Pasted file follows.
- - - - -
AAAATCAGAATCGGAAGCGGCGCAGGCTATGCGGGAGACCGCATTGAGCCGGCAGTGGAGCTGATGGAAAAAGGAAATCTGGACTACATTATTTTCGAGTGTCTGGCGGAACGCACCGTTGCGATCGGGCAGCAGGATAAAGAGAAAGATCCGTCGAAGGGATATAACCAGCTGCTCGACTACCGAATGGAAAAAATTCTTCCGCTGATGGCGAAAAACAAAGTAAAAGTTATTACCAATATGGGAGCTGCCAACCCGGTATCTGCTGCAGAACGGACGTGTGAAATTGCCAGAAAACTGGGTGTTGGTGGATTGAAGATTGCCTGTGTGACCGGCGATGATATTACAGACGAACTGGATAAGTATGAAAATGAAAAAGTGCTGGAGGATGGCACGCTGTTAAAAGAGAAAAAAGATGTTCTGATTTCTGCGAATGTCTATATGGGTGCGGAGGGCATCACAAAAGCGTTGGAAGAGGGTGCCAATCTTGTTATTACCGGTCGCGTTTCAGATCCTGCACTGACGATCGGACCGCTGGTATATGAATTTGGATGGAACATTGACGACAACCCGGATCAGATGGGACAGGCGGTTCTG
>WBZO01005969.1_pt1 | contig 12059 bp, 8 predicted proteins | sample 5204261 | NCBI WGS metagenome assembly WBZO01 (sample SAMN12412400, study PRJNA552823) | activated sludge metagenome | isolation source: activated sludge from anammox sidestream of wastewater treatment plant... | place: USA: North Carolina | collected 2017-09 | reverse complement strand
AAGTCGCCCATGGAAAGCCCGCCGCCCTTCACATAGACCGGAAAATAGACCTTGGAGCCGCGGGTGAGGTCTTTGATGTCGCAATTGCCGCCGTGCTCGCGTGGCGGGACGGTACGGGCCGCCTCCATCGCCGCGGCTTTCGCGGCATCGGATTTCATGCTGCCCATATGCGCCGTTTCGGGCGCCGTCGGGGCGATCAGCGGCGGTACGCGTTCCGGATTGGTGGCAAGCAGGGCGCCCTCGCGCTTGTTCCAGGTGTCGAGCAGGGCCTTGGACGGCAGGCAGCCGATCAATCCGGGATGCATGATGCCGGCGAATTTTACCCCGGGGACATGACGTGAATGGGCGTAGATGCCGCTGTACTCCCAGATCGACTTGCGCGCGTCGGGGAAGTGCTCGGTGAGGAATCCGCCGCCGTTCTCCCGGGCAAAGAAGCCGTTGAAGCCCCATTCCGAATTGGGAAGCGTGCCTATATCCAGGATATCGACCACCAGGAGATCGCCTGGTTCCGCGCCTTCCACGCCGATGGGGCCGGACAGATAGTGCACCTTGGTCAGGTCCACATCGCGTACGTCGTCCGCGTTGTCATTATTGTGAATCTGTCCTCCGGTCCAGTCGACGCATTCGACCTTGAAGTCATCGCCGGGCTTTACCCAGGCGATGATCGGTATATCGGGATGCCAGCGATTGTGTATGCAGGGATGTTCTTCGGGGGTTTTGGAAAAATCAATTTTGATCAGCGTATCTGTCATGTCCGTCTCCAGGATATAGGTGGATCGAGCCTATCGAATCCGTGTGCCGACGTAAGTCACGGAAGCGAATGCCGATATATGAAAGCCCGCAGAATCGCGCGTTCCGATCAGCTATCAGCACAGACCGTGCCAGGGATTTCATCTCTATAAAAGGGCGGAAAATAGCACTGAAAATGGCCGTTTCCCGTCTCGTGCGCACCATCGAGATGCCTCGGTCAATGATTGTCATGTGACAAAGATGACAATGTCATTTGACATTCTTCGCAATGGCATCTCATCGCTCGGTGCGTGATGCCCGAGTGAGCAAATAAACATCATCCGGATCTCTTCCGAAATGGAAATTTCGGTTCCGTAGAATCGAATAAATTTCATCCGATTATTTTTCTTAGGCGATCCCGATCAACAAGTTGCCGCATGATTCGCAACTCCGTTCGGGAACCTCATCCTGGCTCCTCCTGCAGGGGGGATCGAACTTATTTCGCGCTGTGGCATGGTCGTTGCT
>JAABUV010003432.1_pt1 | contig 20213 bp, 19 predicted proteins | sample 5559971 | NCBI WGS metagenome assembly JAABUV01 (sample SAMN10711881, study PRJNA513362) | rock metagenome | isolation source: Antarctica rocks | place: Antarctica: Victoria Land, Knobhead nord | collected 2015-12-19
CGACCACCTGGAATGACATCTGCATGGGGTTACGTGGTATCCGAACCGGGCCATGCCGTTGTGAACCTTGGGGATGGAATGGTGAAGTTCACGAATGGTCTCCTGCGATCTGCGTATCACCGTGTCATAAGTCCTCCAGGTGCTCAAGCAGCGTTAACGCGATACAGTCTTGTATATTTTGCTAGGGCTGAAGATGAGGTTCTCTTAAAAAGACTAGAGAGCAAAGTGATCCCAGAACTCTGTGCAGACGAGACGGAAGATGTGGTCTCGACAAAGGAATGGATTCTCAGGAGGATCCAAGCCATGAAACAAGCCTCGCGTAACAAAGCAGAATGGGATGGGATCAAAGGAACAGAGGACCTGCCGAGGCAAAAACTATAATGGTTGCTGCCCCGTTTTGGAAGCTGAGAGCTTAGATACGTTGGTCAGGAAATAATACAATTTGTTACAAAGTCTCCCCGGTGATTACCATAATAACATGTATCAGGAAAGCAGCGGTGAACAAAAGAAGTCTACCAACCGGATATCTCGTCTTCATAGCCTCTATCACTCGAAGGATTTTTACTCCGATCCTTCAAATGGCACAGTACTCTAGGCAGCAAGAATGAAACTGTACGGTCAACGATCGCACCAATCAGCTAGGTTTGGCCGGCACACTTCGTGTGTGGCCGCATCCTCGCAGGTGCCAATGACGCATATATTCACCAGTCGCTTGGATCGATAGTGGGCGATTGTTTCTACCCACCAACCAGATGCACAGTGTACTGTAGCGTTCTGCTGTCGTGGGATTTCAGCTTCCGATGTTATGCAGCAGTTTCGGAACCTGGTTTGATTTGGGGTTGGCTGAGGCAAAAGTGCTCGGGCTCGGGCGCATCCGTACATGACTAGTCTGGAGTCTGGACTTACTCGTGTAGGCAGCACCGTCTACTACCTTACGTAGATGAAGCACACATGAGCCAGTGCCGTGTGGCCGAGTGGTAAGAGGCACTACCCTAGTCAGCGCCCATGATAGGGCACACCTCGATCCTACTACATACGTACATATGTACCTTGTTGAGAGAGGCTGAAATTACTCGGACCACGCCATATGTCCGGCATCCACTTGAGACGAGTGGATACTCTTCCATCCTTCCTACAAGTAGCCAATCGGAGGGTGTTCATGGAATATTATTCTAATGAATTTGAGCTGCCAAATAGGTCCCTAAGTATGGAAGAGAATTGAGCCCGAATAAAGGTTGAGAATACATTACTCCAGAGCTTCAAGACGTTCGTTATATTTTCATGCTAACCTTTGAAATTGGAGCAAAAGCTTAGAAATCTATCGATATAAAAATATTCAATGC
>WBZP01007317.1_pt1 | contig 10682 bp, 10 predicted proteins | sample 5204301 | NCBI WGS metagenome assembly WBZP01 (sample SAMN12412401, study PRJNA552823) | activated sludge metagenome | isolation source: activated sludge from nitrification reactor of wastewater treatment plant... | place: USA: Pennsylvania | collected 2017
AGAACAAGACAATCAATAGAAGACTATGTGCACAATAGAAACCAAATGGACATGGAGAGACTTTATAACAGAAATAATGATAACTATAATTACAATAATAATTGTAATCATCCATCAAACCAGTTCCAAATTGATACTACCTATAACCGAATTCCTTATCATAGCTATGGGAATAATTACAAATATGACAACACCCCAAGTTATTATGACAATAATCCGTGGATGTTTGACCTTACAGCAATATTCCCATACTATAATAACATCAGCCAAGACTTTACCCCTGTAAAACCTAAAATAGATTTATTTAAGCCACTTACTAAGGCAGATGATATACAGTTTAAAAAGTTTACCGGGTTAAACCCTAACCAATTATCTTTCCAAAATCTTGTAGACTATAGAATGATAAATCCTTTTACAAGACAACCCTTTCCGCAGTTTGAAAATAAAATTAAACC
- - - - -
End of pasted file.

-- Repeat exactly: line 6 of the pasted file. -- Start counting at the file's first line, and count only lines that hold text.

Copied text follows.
>WBZP01007317.1_pt1 | contig 10682 bp, 10 predicted proteins | sample 5204301 | NCBI WGS metagenome assembly WBZP01 (sample SAMN12412401, study PRJNA552823) | activated sludge metagenome | isolation source: activated sludge from nitrification reactor of wastewater treatment plant... | place: USA: Pennsylvania | collected 2017